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Mariya Muzychuk: Such positions suit my style best
IMG 5620Mariya Muzychuk comes to the press center following her win in the second game of the final match and reviews the critical moments of the game.

Anastasia Karlovich: First you surprised your opponent, then she surprised you. Can you tell more about this opening duel?

Mariya Muzychuk: Yes, indeed, I decided to play the Ruy Lopez, which I employ very rarely. I think I was prepared well, and Natalia probably sensed it and went for the Breyer, which she never played before.

– Were you prepared for that as well?

– It is difficult to prepare for everything in the Ruy Lopez. I could not recall what is the most accurate way of dealing with 9...Nb8.

Natalia Pogonina: It was hard to find sensible moves
IMG 5625Natalia Pogonina's interview after her loss in the second game.

Anastasia Karlovich: Natalia, what happened in today's game, what went wrong in the opening? Were there any surprises?

Natalia Pogonina: First my opponent surprised me by choosing the Ruy Lopez. I decided to respond with the variation that I never played – the Breyer. We got a complicated position with chances for both sides. It seems later I did something wrong.

Mariya Muzychuk wins the second game of the World Championship final in Sochi
IMG 6222The second game of the Women's World Chess Championship final match was played in SCC Galactica (Sochi, Krasnaya Polyana) on April 3.

Mariya Muzychuk had White and started the game with 1.е4. Her third move (3.Bb5) came as a surprise for Natalia Pogonina, because earlier Muzychuk played mostly 3.d4.

Having spent around 10 minutes on her third move, Pogonina also decided to surprise the opponent and went for the Breyer defense, which she only played a few times. Soon both players were out of book.

Margaret Murphy: Russian Chess Federation should be highly commended for all the conditions and hospitality
Margaret Murphy 1Margaret Murphy is President of the US Virgin Islands Chess Federation and member of the Appeals Committee for the FIDE Women's World Championship in Sochi.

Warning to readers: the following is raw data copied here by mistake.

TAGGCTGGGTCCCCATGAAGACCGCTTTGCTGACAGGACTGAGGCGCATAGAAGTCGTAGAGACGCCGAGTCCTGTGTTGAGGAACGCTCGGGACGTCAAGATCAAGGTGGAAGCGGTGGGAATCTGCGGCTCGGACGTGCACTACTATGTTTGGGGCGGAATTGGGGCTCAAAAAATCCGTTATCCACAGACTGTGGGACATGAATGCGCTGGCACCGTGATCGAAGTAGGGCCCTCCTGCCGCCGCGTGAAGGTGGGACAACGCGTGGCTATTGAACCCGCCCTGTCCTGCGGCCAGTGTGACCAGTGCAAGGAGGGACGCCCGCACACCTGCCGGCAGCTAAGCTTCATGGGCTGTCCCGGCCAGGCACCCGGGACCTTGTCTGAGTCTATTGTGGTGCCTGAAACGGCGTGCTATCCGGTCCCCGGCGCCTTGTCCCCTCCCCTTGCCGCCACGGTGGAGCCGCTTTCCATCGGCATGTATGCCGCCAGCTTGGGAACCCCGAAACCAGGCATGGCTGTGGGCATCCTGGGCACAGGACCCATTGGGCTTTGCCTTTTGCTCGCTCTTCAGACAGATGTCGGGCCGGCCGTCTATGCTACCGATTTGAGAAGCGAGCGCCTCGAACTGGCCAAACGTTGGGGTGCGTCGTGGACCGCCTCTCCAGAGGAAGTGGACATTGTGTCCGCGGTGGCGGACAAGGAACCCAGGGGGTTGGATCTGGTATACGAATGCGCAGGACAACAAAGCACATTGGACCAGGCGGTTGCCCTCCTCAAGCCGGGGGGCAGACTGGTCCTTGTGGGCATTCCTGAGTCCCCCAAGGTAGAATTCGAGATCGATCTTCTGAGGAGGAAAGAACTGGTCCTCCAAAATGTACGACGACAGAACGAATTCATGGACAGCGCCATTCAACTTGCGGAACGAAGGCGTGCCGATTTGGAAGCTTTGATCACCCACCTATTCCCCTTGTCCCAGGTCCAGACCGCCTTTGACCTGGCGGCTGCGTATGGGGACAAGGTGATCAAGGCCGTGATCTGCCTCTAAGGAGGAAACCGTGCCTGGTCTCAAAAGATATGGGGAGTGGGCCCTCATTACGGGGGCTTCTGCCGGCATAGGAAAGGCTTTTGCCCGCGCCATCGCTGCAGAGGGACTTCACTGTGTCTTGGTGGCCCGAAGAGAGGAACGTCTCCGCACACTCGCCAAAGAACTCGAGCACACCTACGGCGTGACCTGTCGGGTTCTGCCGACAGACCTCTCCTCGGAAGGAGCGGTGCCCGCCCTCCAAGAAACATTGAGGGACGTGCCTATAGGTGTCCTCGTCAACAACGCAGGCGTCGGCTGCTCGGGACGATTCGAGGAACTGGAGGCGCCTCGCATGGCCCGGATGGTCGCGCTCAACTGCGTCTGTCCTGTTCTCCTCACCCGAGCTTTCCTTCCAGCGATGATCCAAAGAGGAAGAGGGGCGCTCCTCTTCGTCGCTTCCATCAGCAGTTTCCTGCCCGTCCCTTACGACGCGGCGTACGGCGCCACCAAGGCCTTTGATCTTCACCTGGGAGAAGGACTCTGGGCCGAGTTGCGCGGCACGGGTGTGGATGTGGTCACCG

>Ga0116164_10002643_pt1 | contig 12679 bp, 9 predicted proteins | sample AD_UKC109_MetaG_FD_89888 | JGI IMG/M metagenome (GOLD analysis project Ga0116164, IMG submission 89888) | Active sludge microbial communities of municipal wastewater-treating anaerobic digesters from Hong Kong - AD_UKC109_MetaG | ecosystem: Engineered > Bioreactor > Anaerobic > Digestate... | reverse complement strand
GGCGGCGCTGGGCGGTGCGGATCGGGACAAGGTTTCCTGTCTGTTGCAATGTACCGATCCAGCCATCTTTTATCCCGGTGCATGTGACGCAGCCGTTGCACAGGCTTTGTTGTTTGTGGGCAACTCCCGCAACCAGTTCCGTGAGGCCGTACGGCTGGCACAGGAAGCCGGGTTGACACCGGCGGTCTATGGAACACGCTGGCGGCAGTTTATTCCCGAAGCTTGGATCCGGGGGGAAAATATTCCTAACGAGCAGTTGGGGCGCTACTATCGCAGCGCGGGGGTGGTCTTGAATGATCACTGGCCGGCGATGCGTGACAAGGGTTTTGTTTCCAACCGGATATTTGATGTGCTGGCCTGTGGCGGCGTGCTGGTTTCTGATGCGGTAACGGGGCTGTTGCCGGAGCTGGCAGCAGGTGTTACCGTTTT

Murphy shared her impressions about the championship, the venue, the visit of Russian Prime Minister, and involvement of women in FIDE.

Goran Urosevic: Margaret, you are here in Sochi as a member of the Appeals Committee of the Women’s World Chess Championship. What are your impressions of the organization, championship and the venue?

Margaret Murphy: I think all is perfect. They did an excellent job. I think the Russian Chess Federation should be highly commended for all the conditions and hospitality. Sochi is an absolutely beautiful place. I particularly like the idea of having women as arbiters and in the Appeals Committee. I am sure the players are happy with the conditions as well.

The Women's World Championship final match started in Sochi
 MG 5024The final match of the Women's World Chess Championship started in SCC Galactica (Sochi, Krasnaya Polyana) on April 2.

Mariya Muzychuk (Ukraine) and Natalia Pogonina (Russia) are competing for the chess crown in a 4-game match with classical time control (90 minutes for 40 moves, then 30 minutes for the rest of the game, with 30 seconds added after each move).

If the match ends in a tie, the winner will be determined on tie-break on April 6.

Natalia Pogonina became the first Russian in the World Championship final since 2008, when Alexandra Kosteniuk won the title. Anna Ushenina from Ukraine won the 2012 World Championship in Khanty-Mansiysk.

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